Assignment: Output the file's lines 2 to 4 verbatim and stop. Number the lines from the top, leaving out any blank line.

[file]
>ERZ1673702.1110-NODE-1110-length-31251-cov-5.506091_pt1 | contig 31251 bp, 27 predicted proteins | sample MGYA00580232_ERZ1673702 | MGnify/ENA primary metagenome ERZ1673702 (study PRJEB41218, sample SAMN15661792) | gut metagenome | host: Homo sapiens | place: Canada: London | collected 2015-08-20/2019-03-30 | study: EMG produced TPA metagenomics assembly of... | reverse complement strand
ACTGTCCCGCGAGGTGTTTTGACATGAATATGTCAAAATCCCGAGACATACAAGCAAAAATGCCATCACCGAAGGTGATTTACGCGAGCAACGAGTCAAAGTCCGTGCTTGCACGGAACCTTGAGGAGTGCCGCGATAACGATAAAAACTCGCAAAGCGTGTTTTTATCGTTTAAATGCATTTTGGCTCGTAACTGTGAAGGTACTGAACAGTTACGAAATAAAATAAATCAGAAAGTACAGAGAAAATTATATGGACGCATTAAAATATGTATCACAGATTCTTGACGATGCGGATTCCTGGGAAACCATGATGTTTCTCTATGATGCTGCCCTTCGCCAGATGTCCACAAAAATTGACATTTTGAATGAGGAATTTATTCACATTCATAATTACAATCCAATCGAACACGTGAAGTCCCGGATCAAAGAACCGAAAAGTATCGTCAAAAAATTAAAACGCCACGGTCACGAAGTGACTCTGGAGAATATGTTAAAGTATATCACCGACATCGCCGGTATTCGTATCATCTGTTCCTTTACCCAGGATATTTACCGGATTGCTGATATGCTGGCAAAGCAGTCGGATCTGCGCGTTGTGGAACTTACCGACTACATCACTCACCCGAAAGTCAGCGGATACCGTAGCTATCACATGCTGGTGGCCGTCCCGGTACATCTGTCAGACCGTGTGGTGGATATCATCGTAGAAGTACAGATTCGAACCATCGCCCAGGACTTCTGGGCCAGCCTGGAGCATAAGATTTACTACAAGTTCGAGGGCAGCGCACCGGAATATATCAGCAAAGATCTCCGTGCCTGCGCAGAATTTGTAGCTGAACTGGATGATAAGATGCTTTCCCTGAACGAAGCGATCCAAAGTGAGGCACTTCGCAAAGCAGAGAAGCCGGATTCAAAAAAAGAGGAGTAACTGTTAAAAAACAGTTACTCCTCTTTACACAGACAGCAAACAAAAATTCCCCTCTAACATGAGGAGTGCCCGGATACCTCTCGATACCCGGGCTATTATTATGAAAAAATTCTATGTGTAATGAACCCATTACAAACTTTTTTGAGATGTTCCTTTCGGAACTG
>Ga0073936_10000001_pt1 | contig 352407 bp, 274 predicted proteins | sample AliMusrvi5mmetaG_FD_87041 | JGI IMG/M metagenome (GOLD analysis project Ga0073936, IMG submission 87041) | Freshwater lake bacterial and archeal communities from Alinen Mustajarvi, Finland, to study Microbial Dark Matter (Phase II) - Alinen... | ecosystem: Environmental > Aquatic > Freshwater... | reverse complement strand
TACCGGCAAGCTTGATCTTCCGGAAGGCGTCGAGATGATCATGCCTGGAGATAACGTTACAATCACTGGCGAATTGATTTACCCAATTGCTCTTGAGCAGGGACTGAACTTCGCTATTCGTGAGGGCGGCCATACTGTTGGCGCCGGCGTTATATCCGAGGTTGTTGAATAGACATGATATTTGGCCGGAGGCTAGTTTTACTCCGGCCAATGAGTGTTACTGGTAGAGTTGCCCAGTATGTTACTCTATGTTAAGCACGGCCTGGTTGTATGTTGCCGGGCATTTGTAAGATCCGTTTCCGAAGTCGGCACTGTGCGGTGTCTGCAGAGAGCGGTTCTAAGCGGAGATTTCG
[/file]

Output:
ACTGTCCCGCGAGGTGTTTTGACATGAATATGTCAAAATCCCGAGACATACAAGCAAAAATGCCATCACCGAAGGTGATTTACGCGAGCAACGAGTCAAAGTCCGTGCTTGCACGGAACCTTGAGGAGTGCCGCGATAACGATAAAAACTCGCAAAGCGTGTTTTTATCGTTTAAATGCATTTTGGCTCGTAACTGTGAAGGTACTGAACAGTTACGAAATAAAATAAATCAGAAAGTACAGAGAAAATTATATGGACGCATTAAAATATGTATCACAGATTCTTGACGATGCGGATTCCTGGGAAACCATGATGTTTCTCTATGATGCTGCCCTTCGCCAGATGTCCACAAAAATTGACATTTTGAATGAGGAATTTATTCACATTCATAATTACAATCCAATCGAACACGTGAAGTCCCGGATCAAAGAACCGAAAAGTATCGTCAAAAAATTAAAACGCCACGGTCACGAAGTGACTCTGGAGAATATGTTAAAGTATATCACCGACATCGCCGGTATTCGTATCATCTGTTCCTTTACCCAGGATATTTACCGGATTGCTGATATGCTGGCAAAGCAGTCGGATCTGCGCGTTGTGGAACTTACCGACTACATCACTCACCCGAAAGTCAGCGGATACCGTAGCTATCACATGCTGGTGGCCGTCCCGGTACATCTGTCAGACCGTGTGGTGGATATCATCGTAGAAGTACAGATTCGAACCATCGCCCAGGACTTCTGGGCCAGCCTGGAGCATAAGATTTACTACAAGTTCGAGGGCAGCGCACCGGAATATATCAGCAAAGATCTCCGTGCCTGCGCAGAATTTGTAGCTGAACTGGATGATAAGATGCTTTCCCTGAACGAAGCGATCCAAAGTGAGGCACTTCGCAAAGCAGAGAAGCCGGATTCAAAAAAAGAGGAGTAACTGTTAAAAAACAGTTACTCCTCTTTACACAGACAGCAAACAAAAATTCCCCTCTAACATGAGGAGTGCCCGGATACCTCTCGATACCCGGGCTATTATTATGAAAAAATTCTATGTGTAATGAACCCATTACAAACTTTTTTGAGATGTTCCTTTCGGAACTG
>Ga0073936_10000001_pt1 | contig 352407 bp, 274 predicted proteins | sample AliMusrvi5mmetaG_FD_87041 | JGI IMG/M metagenome (GOLD analysis project Ga0073936, IMG submission 87041) | Freshwater lake bacterial and archeal communities from Alinen Mustajarvi, Finland, to study Microbial Dark Matter (Phase II) - Alinen... | ecosystem: Environmental > Aquatic > Freshwater... | reverse complement strand
TACCGGCAAGCTTGATCTTCCGGAAGGCGTCGAGATGATCATGCCTGGAGATAACGTTACAATCACTGGCGAATTGATTTACCCAATTGCTCTTGAGCAGGGACTGAACTTCGCTATTCGTGAGGGCGGCCATACTGTTGGCGCCGGCGTTATATCCGAGGTTGTTGAATAGACATGATATTTGGCCGGAGGCTAGTTTTACTCCGGCCAATGAGTGTTACTGGTAGAGTTGCCCAGTATGTTACTCTATGTTAAGCACGGCCTGGTTGTATGTTGCCGGGCATTTGTAAGATCCGTTTCCGAAGTCGGCACTGTGCGGTGTCTGCAGAGAGCGGTTCTAAGCGGAGATTTCG